This exhibition is no longer on view at the National Gallery. Please follow the links below for related online resources or visit our current exhibitions schedule.
Combining extraordinary technical skills acquired in Jean-Léon Gérôme’s studio in Paris with firsthand experience living among the Arapahoe, Shoshone, and Crow in Wyoming and Montana, George de Forest Brush (1854/1855–1941) created an important series of paintings of American Indians much celebrated by his contemporaries but rarely seen since. Completed during the 1880s, many of these works were quickly acquired by major American collectors and have remained in private hands through several generations. Of the twenty featured in this exhibition, several have only recently come to light. These stunningly beautiful paintings are studio compositions: complex meditations on the advent of modernism in which the Indian serves as metaphor. The accompanying catalogue, incorporating new research, is the first scholarly study of this series.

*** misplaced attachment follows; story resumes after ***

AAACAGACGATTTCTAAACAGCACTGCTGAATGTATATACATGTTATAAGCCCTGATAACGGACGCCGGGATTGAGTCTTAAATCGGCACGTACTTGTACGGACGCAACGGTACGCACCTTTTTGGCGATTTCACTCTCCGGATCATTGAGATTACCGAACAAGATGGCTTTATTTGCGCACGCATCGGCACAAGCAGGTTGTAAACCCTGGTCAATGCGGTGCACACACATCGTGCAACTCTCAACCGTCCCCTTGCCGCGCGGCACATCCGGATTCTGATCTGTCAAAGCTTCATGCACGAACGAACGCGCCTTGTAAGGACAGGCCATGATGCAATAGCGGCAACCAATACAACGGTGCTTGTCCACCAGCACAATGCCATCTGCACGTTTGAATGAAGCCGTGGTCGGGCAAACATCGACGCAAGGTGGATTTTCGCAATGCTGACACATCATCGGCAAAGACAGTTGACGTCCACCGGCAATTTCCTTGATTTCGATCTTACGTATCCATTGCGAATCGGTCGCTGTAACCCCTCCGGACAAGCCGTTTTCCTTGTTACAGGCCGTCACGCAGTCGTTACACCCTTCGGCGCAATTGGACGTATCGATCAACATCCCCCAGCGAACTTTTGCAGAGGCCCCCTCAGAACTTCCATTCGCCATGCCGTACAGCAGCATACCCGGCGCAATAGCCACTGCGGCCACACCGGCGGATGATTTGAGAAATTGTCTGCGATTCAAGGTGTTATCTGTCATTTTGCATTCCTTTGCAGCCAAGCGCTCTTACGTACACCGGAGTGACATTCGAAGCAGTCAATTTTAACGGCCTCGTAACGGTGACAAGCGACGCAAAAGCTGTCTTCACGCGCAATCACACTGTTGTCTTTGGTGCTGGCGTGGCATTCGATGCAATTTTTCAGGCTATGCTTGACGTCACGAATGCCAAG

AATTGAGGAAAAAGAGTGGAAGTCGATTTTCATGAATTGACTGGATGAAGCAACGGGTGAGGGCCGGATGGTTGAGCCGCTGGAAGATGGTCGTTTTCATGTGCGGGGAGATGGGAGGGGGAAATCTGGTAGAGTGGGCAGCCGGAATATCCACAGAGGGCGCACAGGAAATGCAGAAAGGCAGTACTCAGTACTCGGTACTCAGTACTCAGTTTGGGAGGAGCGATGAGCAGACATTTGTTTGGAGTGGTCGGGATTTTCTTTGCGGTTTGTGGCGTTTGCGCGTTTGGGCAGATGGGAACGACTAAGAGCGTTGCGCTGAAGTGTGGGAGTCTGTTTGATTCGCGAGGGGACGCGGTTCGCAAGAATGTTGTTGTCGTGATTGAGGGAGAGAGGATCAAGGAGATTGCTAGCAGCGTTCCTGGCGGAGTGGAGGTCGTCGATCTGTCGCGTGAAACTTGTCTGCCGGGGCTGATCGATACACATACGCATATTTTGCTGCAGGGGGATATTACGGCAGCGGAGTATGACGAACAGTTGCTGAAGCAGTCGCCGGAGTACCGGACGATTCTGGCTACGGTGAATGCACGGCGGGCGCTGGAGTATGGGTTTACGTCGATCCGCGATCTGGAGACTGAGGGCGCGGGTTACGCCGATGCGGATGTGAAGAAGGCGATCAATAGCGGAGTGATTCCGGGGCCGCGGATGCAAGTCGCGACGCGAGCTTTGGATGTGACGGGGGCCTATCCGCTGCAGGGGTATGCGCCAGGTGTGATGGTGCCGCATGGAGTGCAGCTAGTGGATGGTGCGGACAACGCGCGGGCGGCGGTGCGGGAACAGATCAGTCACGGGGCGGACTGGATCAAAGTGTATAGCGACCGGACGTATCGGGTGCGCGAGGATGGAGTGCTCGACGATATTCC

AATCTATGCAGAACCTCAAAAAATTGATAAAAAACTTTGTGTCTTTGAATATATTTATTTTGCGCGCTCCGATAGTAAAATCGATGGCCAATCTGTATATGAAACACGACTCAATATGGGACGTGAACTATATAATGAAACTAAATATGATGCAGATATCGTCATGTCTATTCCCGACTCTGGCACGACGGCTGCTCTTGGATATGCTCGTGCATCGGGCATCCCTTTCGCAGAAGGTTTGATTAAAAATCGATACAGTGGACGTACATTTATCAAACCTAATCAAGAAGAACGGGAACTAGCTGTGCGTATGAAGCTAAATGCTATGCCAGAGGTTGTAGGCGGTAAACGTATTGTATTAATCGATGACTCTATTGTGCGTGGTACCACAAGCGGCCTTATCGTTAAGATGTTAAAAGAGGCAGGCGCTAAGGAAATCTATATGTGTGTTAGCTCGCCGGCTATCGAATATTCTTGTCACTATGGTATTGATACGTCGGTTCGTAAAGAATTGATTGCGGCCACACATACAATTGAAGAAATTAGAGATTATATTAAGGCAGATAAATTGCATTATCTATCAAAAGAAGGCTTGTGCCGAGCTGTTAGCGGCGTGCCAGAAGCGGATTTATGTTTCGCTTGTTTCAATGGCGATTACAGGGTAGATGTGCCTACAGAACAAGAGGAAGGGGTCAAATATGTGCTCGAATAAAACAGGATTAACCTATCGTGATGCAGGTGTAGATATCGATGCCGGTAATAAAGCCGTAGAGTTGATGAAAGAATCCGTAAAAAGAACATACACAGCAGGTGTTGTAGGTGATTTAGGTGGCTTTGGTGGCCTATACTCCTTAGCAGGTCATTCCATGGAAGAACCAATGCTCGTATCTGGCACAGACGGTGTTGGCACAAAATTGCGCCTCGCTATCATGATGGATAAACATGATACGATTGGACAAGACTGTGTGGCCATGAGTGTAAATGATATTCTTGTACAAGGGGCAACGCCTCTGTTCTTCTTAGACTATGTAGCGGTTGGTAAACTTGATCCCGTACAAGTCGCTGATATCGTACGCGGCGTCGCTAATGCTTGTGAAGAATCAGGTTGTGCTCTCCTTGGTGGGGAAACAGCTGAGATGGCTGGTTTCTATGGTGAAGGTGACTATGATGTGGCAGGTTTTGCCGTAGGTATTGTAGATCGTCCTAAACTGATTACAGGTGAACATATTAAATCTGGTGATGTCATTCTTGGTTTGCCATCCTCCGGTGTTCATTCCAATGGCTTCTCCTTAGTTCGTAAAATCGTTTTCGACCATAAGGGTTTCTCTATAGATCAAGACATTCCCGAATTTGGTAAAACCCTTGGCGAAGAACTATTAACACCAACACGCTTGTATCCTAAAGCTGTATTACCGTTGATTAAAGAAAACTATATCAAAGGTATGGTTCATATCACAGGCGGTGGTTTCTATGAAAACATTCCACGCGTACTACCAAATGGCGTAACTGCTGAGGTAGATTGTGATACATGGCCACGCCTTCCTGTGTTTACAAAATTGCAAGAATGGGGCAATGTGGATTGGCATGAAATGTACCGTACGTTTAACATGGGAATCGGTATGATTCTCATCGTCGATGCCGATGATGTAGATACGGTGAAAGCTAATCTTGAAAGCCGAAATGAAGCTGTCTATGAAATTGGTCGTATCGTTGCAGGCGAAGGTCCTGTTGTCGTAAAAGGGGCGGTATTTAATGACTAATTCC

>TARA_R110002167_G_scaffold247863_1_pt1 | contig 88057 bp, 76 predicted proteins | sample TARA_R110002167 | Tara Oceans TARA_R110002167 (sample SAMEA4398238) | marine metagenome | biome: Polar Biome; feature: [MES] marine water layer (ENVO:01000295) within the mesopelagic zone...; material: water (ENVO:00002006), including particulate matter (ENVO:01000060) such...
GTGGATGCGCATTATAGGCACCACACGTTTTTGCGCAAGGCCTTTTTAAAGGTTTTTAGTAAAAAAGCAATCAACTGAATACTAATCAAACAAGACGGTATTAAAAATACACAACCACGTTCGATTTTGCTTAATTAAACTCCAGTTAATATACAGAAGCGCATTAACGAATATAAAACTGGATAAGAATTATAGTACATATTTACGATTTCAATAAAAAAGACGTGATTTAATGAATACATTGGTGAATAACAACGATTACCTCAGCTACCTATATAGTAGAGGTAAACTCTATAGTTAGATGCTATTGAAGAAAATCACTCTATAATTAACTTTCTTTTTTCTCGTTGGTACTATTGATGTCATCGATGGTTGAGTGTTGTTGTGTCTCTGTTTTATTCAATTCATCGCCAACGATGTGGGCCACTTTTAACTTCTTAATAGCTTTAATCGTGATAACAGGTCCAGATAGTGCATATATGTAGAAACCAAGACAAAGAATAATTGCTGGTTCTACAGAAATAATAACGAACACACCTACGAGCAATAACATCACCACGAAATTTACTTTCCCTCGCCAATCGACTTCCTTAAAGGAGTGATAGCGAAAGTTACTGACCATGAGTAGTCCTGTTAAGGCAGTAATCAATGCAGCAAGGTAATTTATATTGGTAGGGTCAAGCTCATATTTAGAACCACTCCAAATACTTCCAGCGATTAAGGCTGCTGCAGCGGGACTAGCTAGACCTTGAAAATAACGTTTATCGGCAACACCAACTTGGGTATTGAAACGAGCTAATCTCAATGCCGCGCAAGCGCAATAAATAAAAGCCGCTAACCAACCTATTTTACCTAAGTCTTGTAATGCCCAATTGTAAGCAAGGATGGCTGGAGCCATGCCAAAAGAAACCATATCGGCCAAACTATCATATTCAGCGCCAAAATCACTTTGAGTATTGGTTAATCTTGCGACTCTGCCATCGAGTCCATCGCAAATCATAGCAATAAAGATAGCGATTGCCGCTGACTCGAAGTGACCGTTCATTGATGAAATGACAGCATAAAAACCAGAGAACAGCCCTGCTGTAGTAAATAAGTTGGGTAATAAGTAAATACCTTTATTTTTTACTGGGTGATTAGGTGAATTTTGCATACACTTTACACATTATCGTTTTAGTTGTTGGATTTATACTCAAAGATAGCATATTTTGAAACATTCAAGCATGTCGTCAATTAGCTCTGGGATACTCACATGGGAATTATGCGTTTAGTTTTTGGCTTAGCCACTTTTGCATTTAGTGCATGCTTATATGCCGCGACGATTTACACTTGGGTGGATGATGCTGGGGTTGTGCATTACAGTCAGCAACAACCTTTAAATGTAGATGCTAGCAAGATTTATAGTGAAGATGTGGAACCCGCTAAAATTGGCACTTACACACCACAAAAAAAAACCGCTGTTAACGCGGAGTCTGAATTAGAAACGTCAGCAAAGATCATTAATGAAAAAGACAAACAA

Organization: Organized by the National Gallery of Art, Washington, in
association with the Seattle Art Museum.